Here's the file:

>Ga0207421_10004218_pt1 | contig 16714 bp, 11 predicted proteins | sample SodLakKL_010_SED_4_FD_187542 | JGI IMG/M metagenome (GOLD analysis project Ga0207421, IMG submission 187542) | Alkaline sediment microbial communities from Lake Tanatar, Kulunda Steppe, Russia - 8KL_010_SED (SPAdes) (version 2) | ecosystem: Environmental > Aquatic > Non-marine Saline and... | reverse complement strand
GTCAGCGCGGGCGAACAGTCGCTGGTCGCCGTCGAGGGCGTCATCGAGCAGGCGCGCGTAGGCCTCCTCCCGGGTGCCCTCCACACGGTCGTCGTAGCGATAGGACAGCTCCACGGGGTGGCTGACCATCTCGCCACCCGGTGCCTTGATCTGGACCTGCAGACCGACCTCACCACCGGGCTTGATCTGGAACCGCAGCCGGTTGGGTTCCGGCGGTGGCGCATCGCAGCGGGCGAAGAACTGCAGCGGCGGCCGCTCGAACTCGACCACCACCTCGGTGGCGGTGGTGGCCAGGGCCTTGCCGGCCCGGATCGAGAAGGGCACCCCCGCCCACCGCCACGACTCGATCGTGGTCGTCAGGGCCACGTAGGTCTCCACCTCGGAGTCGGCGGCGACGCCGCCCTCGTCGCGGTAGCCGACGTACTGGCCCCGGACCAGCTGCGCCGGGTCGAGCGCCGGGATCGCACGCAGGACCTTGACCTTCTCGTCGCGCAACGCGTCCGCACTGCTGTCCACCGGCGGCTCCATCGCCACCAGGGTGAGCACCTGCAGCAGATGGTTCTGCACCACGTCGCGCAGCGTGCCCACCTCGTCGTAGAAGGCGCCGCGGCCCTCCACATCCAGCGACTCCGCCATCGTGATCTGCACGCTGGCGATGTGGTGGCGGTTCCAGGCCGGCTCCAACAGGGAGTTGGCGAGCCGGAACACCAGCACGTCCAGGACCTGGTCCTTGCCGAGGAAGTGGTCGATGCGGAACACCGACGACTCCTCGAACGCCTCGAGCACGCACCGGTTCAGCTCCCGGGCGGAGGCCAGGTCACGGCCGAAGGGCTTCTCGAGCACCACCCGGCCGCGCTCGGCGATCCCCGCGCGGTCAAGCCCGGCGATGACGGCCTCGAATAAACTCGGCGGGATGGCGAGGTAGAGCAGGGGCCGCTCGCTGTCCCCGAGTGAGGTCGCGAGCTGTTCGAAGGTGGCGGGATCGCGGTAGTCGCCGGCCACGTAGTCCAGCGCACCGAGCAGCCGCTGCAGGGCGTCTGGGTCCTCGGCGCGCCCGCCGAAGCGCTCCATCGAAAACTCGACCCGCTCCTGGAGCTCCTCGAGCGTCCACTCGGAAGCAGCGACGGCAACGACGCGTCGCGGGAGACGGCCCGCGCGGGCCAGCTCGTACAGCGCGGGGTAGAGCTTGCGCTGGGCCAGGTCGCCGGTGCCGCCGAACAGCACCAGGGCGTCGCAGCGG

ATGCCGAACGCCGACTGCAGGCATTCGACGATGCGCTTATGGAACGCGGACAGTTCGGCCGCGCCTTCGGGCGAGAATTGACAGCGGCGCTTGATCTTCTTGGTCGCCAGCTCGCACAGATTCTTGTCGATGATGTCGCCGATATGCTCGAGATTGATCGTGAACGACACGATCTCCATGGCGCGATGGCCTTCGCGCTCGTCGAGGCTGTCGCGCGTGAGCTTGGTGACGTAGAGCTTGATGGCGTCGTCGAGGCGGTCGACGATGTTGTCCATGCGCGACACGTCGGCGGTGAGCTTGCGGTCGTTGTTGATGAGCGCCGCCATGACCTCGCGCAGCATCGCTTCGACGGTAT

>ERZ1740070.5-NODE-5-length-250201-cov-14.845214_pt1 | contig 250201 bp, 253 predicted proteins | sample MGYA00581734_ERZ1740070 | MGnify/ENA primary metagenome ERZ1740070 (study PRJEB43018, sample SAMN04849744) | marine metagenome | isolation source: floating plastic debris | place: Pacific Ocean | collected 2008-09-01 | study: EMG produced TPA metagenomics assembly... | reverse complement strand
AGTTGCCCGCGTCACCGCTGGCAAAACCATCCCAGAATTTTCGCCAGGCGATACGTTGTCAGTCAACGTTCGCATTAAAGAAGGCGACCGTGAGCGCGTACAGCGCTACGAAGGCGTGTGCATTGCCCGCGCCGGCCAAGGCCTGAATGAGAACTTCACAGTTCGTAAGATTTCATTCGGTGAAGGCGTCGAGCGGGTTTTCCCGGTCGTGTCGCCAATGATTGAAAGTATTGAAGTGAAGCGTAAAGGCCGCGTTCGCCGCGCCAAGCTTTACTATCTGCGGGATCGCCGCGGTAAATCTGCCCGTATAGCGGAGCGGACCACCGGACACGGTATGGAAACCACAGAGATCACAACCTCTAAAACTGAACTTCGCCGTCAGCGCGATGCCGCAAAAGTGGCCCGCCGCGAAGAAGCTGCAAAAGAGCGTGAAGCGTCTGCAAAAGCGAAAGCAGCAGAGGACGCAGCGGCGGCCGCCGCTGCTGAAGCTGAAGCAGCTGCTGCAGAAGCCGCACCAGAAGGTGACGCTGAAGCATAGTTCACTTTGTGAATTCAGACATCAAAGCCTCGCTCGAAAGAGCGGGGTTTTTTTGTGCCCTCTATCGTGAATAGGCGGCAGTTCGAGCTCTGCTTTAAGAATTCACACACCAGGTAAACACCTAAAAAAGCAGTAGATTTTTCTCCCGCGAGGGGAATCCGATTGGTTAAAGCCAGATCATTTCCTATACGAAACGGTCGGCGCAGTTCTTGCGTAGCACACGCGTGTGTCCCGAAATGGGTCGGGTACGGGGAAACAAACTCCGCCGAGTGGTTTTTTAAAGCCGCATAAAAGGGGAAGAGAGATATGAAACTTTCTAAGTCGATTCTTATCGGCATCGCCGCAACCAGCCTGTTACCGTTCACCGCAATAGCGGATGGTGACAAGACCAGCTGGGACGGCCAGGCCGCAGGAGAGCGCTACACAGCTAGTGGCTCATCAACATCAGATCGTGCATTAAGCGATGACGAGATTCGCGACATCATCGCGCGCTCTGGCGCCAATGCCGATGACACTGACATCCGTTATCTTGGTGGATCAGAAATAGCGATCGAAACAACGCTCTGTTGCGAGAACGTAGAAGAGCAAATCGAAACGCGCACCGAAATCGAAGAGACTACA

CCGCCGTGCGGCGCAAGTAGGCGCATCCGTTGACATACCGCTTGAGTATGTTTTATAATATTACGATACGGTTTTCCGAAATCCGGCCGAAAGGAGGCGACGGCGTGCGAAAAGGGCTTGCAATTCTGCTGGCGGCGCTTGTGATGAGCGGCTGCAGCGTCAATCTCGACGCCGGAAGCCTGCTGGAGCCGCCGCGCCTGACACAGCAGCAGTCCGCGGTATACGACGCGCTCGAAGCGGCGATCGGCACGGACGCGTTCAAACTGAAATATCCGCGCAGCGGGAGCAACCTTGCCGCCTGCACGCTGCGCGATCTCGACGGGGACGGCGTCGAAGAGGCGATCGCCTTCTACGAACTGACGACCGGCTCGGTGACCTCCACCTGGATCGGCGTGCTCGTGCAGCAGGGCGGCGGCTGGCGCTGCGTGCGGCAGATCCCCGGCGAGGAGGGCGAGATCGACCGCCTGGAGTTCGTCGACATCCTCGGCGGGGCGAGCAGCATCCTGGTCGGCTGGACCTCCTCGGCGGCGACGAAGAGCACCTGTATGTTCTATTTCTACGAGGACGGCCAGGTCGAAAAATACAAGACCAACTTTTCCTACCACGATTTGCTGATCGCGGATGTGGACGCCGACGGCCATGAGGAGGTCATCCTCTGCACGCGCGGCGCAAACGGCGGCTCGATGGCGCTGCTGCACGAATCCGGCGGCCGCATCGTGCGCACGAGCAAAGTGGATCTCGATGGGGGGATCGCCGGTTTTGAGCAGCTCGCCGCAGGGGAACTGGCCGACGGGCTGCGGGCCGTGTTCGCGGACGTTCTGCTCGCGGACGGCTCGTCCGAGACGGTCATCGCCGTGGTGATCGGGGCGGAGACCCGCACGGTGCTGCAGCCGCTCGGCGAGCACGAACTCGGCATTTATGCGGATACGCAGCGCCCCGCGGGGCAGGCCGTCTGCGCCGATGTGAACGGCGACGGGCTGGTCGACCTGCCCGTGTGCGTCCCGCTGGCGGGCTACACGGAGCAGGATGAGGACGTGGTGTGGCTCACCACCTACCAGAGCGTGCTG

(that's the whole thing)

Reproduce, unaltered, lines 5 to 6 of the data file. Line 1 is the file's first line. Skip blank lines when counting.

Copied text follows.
AGTTGCCCGCGTCACCGCTGGCAAAACCATCCCAGAATTTTCGCCAGGCGATACGTTGTCAGTCAACGTTCGCATTAAAGAAGGCGACCGTGAGCGCGTACAGCGCTACGAAGGCGTGTGCATTGCCCGCGCCGGCCAAGGCCTGAATGAGAACTTCACAGTTCGTAAGATTTCATTCGGTGAAGGCGTCGAGCGGGTTTTCCCGGTCGTGTCGCCAATGATTGAAAGTATTGAAGTGAAGCGTAAAGGCCGCGTTCGCCGCGCCAAGCTTTACTATCTGCGGGATCGCCGCGGTAAATCTGCCCGTATAGCGGAGCGGACCACCGGACACGGTATGGAAACCACAGAGATCACAACCTCTAAAACTGAACTTCGCCGTCAGCGCGATGCCGCAAAAGTGGCCCGCCGCGAAGAAGCTGCAAAAGAGCGTGAAGCGTCTGCAAAAGCGAAAGCAGCAGAGGACGCAGCGGCGGCCGCCGCTGCTGAAGCTGAAGCAGCTGCTGCAGAAGCCGCACCAGAAGGTGACGCTGAAGCATAGTTCACTTTGTGAATTCAGACATCAAAGCCTCGCTCGAAAGAGCGGGGTTTTTTTGTGCCCTCTATCGTGAATAGGCGGCAGTTCGAGCTCTGCTTTAAGAATTCACACACCAGGTAAACACCTAAAAAAGCAGTAGATTTTTCTCCCGCGAGGGGAATCCGATTGGTTAAAGCCAGATCATTTCCTATACGAAACGGTCGGCGCAGTTCTTGCGTAGCACACGCGTGTGTCCCGAAATGGGTCGGGTACGGGGAAACAAACTCCGCCGAGTGGTTTTTTAAAGCCGCATAAAAGGGGAAGAGAGATATGAAACTTTCTAAGTCGATTCTTATCGGCATCGCCGCAACCAGCCTGTTACCGTTCACCGCAATAGCGGATGGTGACAAGACCAGCTGGGACGGCCAGGCCGCAGGAGAGCGCTACACAGCTAGTGGCTCATCAACATCAGATCGTGCATTAAGCGATGACGAGATTCGCGACATCATCGCGCGCTCTGGCGCCAATGCCGATGACACTGACATCCGTTATCTTGGTGGATCAGAAATAGCGATCGAAACAACGCTCTGTTGCGAGAACGTAGAAGAGCAAATCGAAACGCGCACCGAAATCGAAGAGACTACA

CCGCCGTGCGGCGCAAGTAGGCGCATCCGTTGACATACCGCTTGAGTATGTTTTATAATATTACGATACGGTTTTCCGAAATCCGGCCGAAAGGAGGCGACGGCGTGCGAAAAGGGCTTGCAATTCTGCTGGCGGCGCTTGTGATGAGCGGCTGCAGCGTCAATCTCGACGCCGGAAGCCTGCTGGAGCCGCCGCGCCTGACACAGCAGCAGTCCGCGGTATACGACGCGCTCGAAGCGGCGATCGGCACGGACGCGTTCAAACTGAAATATCCGCGCAGCGGGAGCAACCTTGCCGCCTGCACGCTGCGCGATCTCGACGGGGACGGCGTCGAAGAGGCGATCGCCTTCTACGAACTGACGACCGGCTCGGTGACCTCCACCTGGATCGGCGTGCTCGTGCAGCAGGGCGGCGGCTGGCGCTGCGTGCGGCAGATCCCCGGCGAGGAGGGCGAGATCGACCGCCTGGAGTTCGTCGACATCCTCGGCGGGGCGAGCAGCATCCTGGTCGGCTGGACCTCCTCGGCGGCGACGAAGAGCACCTGTATGTTCTATTTCTACGAGGACGGCCAGGTCGAAAAATACAAGACCAACTTTTCCTACCACGATTTGCTGATCGCGGATGTGGACGCCGACGGCCATGAGGAGGTCATCCTCTGCACGCGCGGCGCAAACGGCGGCTCGATGGCGCTGCTGCACGAATCCGGCGGCCGCATCGTGCGCACGAGCAAAGTGGATCTCGATGGGGGGATCGCCGGTTTTGAGCAGCTCGCCGCAGGGGAACTGGCCGACGGGCTGCGGGCCGTGTTCGCGGACGTTCTGCTCGCGGACGGCTCGTCCGAGACGGTCATCGCCGTGGTGATCGGGGCGGAGACCCGCACGGTGCTGCAGCCGCTCGGCGAGCACGAACTCGGCATTTATGCGGATACGCAGCGCCCCGCGGGGCAGGCCGTCTGCGCCGATGTGAACGGCGACGGGCTGGTCGACCTGCCCGTGTGCGTCCCGCTGGCGGGCTACACGGAGCAGGATGAGGACGTGGTGTGGCTCACCACCTACCAGAGCGTGCTG